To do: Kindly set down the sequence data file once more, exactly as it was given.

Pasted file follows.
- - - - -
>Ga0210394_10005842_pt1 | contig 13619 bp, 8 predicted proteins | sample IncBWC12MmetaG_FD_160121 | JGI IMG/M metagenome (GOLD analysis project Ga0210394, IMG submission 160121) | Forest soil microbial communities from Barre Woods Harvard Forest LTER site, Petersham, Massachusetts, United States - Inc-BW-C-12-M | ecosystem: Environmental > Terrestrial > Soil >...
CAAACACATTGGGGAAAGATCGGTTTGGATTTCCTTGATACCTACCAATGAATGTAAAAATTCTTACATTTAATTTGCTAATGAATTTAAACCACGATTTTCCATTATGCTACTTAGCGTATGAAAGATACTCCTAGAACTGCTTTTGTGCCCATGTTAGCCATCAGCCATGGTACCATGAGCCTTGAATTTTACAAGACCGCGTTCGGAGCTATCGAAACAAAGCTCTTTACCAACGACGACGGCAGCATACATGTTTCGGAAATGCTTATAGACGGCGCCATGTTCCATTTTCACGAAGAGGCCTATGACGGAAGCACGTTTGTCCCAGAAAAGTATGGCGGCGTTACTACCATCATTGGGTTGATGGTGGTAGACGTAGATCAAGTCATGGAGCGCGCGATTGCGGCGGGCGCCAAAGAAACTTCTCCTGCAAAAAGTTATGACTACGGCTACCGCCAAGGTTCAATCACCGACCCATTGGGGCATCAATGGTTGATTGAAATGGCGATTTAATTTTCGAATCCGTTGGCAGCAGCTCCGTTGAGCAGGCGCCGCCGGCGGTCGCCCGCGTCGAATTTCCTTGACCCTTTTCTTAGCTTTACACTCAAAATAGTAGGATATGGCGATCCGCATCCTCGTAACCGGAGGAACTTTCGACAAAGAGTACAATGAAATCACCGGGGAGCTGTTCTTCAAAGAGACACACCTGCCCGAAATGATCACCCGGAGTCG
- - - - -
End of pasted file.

>Ga0210394_10005842_pt1 | contig 13619 bp, 8 predicted proteins | sample IncBWC12MmetaG_FD_160121 | JGI IMG/M metagenome (GOLD analysis project Ga0210394, IMG submission 160121) | Forest soil microbial communities from Barre Woods Harvard Forest LTER site, Petersham, Massachusetts, United States - Inc-BW-C-12-M | ecosystem: Environmental > Terrestrial > Soil >...
CAAACACATTGGGGAAAGATCGGTTTGGATTTCCTTGATACCTACCAATGAATGTAAAAATTCTTACATTTAATTTGCTAATGAATTTAAACCACGATTTTCCATTATGCTACTTAGCGTATGAAAGATACTCCTAGAACTGCTTTTGTGCCCATGTTAGCCATCAGCCATGGTACCATGAGCCTTGAATTTTACAAGACCGCGTTCGGAGCTATCGAAACAAAGCTCTTTACCAACGACGACGGCAGCATACATGTTTCGGAAATGCTTATAGACGGCGCCATGTTCCATTTTCACGAAGAGGCCTATGACGGAAGCACGTTTGTCCCAGAAAAGTATGGCGGCGTTACTACCATCATTGGGTTGATGGTGGTAGACGTAGATCAAGTCATGGAGCGCGCGATTGCGGCGGGCGCCAAAGAAACTTCTCCTGCAAAAAGTTATGACTACGGCTACCGCCAAGGTTCAATCACCGACCCATTGGGGCATCAATGGTTGATTGAAATGGCGATTTAATTTTCGAATCCGTTGGCAGCAGCTCCGTTGAGCAGGCGCCGCCGGCGGTCGCCCGCGTCGAATTTCCTTGACCCTTTTCTTAGCTTTACACTCAAAATAGTAGGATATGGCGATCCGCATCCTCGTAACCGGAGGAACTTTCGACAAAGAGTACAATGAAATCACCGGGGAGCTGTTCTTCAAAGAGACACACCTGCCCGAAATGATCACCCGGAGTCG